LONDON (Reuters) - The pound extended its slide on Friday to its lowest level in more than two years after an unexpected contraction in the British economy in the second quarter.
The pound, which has lost 3.7 percent against the US currency since Boris Johnson became prime minister in late July, fell to $ 1.2056, its weakest level since January 2017.
By 15:50 GMT, the British currency had recovered slightly to $ 1.2072, but remained 0.5% below its previous close.
Against the euro, sterling also fell to a fresh two-year low of 92.88 pence.
The pound is close to being the worst performer among the currencies of developed countries in the past two weeks since Johnson became prime minister on July 24.
According to data from the Office for National Statistics, Britain's economy contracted at a quarterly rate of 0.2%, the first contraction since 2012, after achieving a growth rate of 0.5% in the first quarter.
On an annual basis, economic growth slowed to 1.2 percent from 1.8 percent in the first quarter, the weakest performance since the start of 2018.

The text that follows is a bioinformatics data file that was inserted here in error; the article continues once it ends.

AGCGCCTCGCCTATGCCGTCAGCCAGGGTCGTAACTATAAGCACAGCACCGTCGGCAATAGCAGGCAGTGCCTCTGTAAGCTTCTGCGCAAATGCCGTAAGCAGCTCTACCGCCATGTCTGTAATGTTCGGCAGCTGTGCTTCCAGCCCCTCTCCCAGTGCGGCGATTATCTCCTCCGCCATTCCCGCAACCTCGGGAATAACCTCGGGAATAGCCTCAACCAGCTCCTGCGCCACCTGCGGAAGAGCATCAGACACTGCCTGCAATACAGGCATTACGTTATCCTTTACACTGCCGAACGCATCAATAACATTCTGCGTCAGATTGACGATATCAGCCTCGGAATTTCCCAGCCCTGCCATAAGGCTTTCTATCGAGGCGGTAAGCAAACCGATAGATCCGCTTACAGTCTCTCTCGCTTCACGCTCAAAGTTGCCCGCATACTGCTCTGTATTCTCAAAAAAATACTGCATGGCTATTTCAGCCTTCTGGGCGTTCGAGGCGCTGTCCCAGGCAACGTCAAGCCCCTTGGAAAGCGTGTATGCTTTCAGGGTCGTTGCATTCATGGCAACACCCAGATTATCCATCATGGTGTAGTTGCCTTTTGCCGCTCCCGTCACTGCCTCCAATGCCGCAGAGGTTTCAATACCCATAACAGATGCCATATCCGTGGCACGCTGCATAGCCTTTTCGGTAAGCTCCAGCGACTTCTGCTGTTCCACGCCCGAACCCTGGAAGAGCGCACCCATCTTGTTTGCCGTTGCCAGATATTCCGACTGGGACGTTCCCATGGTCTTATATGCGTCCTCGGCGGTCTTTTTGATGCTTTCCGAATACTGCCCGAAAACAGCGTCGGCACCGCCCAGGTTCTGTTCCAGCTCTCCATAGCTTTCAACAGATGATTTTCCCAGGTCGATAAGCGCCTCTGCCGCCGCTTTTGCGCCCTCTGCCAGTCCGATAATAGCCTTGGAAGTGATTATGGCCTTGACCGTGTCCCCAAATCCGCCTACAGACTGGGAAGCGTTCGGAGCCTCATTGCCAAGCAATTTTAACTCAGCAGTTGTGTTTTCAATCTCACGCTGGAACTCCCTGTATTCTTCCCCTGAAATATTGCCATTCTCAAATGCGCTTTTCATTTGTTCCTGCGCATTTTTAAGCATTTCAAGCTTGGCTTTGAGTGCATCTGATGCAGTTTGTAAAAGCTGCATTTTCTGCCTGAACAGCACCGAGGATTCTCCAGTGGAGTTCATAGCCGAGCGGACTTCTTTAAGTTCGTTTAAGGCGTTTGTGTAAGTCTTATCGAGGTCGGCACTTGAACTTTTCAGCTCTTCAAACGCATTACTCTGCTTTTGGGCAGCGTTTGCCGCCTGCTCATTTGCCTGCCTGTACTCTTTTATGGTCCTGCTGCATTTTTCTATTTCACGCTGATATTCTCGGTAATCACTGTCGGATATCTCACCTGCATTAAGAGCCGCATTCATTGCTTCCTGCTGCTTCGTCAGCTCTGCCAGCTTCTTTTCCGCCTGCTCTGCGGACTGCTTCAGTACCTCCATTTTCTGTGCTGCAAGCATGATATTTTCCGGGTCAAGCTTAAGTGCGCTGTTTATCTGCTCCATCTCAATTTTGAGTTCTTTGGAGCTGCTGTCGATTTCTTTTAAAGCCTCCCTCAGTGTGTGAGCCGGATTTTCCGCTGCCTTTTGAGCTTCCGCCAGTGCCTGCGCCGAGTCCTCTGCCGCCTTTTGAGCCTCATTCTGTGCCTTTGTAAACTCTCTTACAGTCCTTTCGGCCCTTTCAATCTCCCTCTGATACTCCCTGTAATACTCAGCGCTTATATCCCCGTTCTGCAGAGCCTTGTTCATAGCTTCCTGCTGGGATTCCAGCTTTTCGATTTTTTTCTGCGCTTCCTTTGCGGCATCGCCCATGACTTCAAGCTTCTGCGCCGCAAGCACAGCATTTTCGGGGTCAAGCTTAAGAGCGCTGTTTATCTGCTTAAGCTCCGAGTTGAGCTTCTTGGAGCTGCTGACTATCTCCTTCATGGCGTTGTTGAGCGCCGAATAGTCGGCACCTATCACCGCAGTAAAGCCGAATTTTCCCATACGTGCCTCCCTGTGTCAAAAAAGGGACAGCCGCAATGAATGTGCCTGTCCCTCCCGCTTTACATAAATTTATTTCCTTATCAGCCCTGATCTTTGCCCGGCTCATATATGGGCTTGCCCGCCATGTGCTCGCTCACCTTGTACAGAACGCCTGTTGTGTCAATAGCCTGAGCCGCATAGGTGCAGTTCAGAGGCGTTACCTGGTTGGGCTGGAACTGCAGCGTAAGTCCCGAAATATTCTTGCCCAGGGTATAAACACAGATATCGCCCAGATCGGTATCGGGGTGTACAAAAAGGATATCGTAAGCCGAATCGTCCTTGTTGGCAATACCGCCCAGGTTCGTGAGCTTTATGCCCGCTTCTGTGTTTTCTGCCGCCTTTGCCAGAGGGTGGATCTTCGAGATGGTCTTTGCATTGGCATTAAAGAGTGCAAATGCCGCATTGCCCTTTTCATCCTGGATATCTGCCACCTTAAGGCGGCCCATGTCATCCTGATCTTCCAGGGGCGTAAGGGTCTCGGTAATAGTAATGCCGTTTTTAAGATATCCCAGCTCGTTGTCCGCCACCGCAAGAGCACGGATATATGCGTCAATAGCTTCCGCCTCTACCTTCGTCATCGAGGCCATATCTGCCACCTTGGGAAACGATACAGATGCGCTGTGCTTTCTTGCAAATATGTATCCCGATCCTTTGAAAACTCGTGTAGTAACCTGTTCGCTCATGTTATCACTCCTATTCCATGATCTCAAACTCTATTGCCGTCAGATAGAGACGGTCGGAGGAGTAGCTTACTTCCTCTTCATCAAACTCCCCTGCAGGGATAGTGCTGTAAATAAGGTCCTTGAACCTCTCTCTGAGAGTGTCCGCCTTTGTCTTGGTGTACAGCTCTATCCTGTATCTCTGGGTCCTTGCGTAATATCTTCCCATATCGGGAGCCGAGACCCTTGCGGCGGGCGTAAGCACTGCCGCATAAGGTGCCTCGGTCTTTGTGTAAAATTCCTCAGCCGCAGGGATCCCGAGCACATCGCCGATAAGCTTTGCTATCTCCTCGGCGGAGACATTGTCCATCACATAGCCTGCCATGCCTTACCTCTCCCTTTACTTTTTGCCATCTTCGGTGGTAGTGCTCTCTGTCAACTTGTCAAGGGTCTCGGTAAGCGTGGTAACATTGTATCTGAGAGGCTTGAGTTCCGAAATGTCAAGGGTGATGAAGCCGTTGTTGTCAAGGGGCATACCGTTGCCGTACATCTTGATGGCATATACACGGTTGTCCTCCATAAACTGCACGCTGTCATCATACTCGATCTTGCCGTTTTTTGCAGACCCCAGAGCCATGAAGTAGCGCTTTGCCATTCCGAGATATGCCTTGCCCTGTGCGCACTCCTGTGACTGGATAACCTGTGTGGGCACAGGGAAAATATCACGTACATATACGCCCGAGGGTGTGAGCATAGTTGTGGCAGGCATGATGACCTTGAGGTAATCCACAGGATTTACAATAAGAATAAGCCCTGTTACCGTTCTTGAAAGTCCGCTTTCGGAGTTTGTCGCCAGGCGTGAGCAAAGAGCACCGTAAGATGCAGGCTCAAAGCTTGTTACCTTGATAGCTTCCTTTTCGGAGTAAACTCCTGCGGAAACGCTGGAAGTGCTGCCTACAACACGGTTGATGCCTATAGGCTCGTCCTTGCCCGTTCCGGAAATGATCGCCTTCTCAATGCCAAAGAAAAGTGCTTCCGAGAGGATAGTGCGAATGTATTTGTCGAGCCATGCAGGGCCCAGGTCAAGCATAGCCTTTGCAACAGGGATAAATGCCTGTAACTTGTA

The construction sector contracted 1.3 percent and manufacturing fell 2.3 percent in the second quarter of 2019, the National Statistics Office (Hukoomi) said in a statement on Friday.
But the new finance minister, Sajid Javed, told the BBC he did not believe the economy would slide into full recession.
What is the economic downturn?
The economic downturn has slowed real GDP, which is one of the stages of the economic cycle that goes back to growth, but its length has become a worry for policymakers in capitalist economies.
The economic downturn is often accompanied by a decline in aggregate demand due to lower consumption and investment, higher unemployment and lower asset values (eg stocks and real estate).